• Um, how old are you? I’m English and 21 and I can assure you I had never heard the term before, and neither had my mother who is 39. I think it was a very appropriate thing for Loki to say, because he is Asgardian (well, sort of) and the last time (prior to Thor) that Asgardians were on Earth was during the time the Norse thought them gods, when that type of speech would have been the common, coarse tongue. As we know from Thor, their language hasn’t moved on an awful lot. It was a clever way to show how pissed off Loki was *especially* because it’s a Disney film so the language has to be tempered. And in a real war, villains would not be holding back their language for the benefit of delicate ears. Loki was letting rip, and rightly, realistically so.

  12. It’s funny becasue as Loki spoke with her I yelled out ‘Pussy’ after every pause in her speech, because that’s all any man can think of while looking at her.

  13. I remember being in the cinema the first time I saw Avengers Assemble, thinking “he didn’t really just say that, did he?!” I only found this page because I thought that there must be a different, American meaning for “quim” and I was trying to find out what it was – the word is so rude that I really didn’t think that it could have been in a 12A film unless it meant something else!

  14. Good to see I didn’t just imagine hearing that. 10/10 for offense and a bonus point for getting it past the raters. I guess someone won a bet on that one.

  15. When I watched it at the cinema – I did not even know what quim means.. but after reading your post and all the comments – I know now. But it does not shock me – au contraire – I want to watch that scene now all over again. To hear such scurrilous words from Loki just makes him more interesting to me (as he already was anyway).

  16. I watched The Avengers in a packed theater in Greenville SC and when it was uttered I gasped aloud “Whoa, man!” cause I knew exactly what it meant but no one else reacted at all in the whole place.

  17. I was pretty sure I knew what it meant when I heard it. Once confirmed, I realized they snuck it past the censors the same way Joss snuck all the profanity in Firefly past the censors. They used a language other than American English.

    In Firefly it was Chinese. In The Avengers it was The Queen’s English.

    • That’s an old TV trick, San! Way back in the early 1950s, on the sketch comedy program “Your Show of Shows”, they used to spoof foreign-language films with gibberish dialogue that sounded like it was French, but was really just nonsense. Occasionally they would slip real French words in, just to add to the reality.

      In one instance, Imogene Coca tells Sid Caesar in her mock-French that she was broke, to which Caesar replies, “Broke, mon cul!” (forgive my probably-wrong spelling!), which translates as “Broke, my ass!” Nothing even remotely shocking today, but in the super-conservative 1950s…whoa!

  18. I’m a Yank, and I remember hearing the word “quim” in my early high school years (the mid-1970s), and it was used in the ejaculatory sense. Never heard it again until “Rob Roy”, and never again since. (Not even on BBC America!) I’m with Ruth…when I saw “The Avengers” (USA title) theatrically, I also said to myself “Did he say QUIM??” So today I decided to look up “quim” on-line, just to see where it stands in the 21st century, and when Google kicked back “mewling quim”, that’s when I knew I wasn’t the only one thinking Loki. I wasn’t aware that even today it’s the British equivalent of the dreaded “c-word”. Which means that it snuck by the American ratings board too; our MPAA gave “The Avengers” a PG13, more or less the equal of your 12A.

  19. I knew what it was from reading historical fiction/romance novels set in England and Scotland. I had to tell my husband what it meant though. I told him it meant p***y. He had no clue, and I’m guessing most Americans don’t, which is how they snuck it by. I didn’t realize how crude it is though. Another term for female genitalia I’ve learned from King Henry VIII era historical fiction is cunny. And we know that’s already close to the c-word.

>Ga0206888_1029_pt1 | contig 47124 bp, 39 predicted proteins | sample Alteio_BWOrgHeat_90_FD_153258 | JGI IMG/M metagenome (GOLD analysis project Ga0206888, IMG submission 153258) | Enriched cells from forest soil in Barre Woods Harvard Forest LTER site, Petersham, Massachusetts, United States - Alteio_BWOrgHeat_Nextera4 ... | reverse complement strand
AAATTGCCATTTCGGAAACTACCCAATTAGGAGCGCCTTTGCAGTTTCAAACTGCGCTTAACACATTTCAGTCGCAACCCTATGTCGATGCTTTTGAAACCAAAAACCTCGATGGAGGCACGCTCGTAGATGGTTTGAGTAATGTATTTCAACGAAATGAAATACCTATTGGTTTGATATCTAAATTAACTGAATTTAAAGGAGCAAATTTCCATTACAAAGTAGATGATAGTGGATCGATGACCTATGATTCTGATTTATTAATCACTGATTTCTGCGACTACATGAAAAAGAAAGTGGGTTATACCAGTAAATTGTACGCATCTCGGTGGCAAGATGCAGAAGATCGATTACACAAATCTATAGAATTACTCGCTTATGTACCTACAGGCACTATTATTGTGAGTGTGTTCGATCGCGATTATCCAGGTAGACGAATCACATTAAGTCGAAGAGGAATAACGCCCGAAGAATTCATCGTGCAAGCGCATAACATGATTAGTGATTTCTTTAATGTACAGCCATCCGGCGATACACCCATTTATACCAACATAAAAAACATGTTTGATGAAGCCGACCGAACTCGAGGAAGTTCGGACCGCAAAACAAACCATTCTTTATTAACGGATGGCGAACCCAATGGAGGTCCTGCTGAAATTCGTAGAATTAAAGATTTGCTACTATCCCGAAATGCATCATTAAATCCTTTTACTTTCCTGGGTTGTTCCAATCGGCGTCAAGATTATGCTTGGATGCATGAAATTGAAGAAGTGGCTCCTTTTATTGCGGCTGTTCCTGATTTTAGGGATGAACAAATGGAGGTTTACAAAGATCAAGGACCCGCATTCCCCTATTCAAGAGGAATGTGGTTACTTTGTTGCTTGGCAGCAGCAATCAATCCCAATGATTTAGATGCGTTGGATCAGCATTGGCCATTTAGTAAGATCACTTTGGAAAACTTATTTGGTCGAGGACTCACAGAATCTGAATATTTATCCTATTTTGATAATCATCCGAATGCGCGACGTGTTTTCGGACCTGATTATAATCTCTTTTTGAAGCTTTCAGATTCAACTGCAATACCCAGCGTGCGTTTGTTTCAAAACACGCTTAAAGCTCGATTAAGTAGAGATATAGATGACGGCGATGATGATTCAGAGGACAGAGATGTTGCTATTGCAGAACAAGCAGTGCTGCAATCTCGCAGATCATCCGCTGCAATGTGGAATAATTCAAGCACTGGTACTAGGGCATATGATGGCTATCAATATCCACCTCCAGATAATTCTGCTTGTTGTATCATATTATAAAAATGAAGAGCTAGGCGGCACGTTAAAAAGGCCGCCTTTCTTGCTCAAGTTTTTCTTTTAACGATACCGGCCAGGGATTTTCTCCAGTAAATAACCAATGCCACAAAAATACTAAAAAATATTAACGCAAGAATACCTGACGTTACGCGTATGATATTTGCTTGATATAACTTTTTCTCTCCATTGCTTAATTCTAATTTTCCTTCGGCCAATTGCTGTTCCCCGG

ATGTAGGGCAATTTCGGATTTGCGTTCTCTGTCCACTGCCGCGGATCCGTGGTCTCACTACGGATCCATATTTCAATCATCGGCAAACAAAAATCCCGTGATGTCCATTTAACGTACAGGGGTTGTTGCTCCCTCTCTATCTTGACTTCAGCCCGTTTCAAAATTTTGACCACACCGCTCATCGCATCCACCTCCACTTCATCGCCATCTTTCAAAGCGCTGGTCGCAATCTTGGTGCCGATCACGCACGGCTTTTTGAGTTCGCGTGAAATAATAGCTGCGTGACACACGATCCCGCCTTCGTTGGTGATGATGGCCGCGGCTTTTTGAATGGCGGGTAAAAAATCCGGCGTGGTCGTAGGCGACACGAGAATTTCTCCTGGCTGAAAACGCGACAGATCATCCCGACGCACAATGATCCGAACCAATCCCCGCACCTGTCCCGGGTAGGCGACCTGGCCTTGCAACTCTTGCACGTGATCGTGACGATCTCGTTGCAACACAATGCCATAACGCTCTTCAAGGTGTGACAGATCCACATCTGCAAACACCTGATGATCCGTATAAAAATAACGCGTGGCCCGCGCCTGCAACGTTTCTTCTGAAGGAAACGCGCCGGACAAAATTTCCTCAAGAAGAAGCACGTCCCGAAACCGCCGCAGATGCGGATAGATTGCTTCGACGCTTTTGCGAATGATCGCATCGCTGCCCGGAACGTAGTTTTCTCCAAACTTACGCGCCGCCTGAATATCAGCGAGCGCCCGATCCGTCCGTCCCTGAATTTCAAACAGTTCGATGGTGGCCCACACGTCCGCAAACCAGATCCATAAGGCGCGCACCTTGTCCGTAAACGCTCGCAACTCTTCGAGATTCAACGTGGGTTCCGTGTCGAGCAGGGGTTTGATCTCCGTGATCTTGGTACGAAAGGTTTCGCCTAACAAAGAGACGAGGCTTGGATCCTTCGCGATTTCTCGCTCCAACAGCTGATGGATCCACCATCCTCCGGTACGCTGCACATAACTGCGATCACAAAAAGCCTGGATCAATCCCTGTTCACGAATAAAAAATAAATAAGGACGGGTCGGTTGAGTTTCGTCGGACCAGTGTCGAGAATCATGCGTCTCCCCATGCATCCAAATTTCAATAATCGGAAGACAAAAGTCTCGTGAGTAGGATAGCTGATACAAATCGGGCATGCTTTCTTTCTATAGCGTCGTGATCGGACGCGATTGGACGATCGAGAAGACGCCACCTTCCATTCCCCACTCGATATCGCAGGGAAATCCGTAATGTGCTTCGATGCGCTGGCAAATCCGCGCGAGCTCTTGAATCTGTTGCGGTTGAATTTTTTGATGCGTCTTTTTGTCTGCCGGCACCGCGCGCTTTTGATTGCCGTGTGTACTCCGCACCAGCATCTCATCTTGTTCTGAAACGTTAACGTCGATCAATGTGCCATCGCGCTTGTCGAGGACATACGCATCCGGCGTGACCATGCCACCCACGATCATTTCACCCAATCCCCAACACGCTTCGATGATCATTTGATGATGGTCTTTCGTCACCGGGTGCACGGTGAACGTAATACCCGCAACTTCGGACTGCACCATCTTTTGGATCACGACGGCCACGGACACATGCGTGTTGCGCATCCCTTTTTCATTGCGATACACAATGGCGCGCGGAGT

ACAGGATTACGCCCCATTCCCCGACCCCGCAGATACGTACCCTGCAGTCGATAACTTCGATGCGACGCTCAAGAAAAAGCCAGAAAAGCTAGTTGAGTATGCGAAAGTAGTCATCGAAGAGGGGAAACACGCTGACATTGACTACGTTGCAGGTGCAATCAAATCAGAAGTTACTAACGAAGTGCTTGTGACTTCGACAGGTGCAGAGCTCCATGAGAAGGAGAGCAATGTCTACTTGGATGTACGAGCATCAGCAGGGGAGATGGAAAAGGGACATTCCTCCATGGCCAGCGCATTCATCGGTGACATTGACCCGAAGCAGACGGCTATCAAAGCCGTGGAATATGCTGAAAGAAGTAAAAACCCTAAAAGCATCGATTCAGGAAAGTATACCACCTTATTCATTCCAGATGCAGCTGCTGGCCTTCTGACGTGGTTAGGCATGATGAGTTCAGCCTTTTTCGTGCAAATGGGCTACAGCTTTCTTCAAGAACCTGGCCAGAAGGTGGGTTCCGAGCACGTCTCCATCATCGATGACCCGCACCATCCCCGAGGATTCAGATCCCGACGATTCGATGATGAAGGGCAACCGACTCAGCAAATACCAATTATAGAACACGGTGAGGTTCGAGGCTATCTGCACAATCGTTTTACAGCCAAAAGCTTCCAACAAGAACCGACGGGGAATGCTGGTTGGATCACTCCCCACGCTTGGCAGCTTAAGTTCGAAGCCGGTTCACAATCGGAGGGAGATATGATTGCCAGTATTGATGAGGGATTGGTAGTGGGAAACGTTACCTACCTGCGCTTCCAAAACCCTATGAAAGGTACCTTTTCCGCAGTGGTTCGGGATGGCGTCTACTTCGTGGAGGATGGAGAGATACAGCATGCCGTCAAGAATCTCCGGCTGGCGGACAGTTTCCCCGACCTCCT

20. When Loki calls the Black Widow a “mewling quim”, what he is in fact calling her (and I apologize to all of you who are actually offended by mere words) a whining cunt.

  21. I knew he had said Mewling Quim but I had no idea what a ‘quim’ was, but I knew it was an insult of some sort… so after the movie, I googled the word and found out what it meant then I laughed heartily and it is now my all time favorite scene from The Avengers.

  22. I think the whole theater heard me gasp. My understanding is that it references a very used piece of professional merchandise a dog wouldn’t look at – the other interpretation was genitalia of a female drug addict (Myth?) that had been used to hide needle tracks. Either way – not exactly a compliment. I’ve also recently seen the Q word in a book that received an award – for the 6th grade kids market. (O.O) dang. In the 60′s I used to get in trouble for using archaic insults. Letter of the law – I wasn’t breaking any rules against using specific words. They didn’t know wether to yell, giggle or give me extra credit especially as I’m a girl.

  23. I am now 85. When young in Britain I very frquesntly heard “quim” and “twat” used for female sex organs. Twat is still in plentiful use but quim sems very rare now. Sometimes a hot looking girl was referred to as “Miss Quimby”.

    • When I was at school my history teacher had to explain to us that ‘twat’ was a very much more offensive word than ‘twit’.

  24. Quim, fancy way to say “Cunt”

  25. I recall this verse, quite popular in the 1950s when I was a young whippersnapper.
    I must explain that “St James” would refer probably to the Manchester University college of the same name.
    “There was a young man of St. James’
    Who indulged in the jolliest games.
    He lighted the rim of his grandmother’s quim,
    And laughed as she pissed through the flames.”

  26. “Queynte” was the original, Chaucerian-era spelling of “Cunt” and shows a more obvious relation to the spelling of “Quim”. There was also, if my recollection is correct, a “Cunt Street” or “Queynte Row”, or something like that in London which was, for obvious reasons, renamed. Probably a well-known hang-out for prostitutes back in the 1600′s or thereabouts…

  27. …correction. The road was “Gropecunt Lane”. I thank you.

  28. The modern translation is “irritating cunt” or annoying twat” take your pick, but funny as hell when Tom Hiddleston calls Hall H at SDCC13 a bunch of irritating cunts, and they all cheer ;-)

  29. FWIW I recall seeing it used in a pube-catalogue at some point in the 80s. Though those generally run the gamut for synonyms and metaphors, pages to fill and it isn’t long before all the reader’s stories start to look the same. Apparently it shares a root with the Welsh “cwm”, pronounced “coom”, meaning “valley”.

  30. My friend called me a Mewling Quim. I’m going to murder her now bye!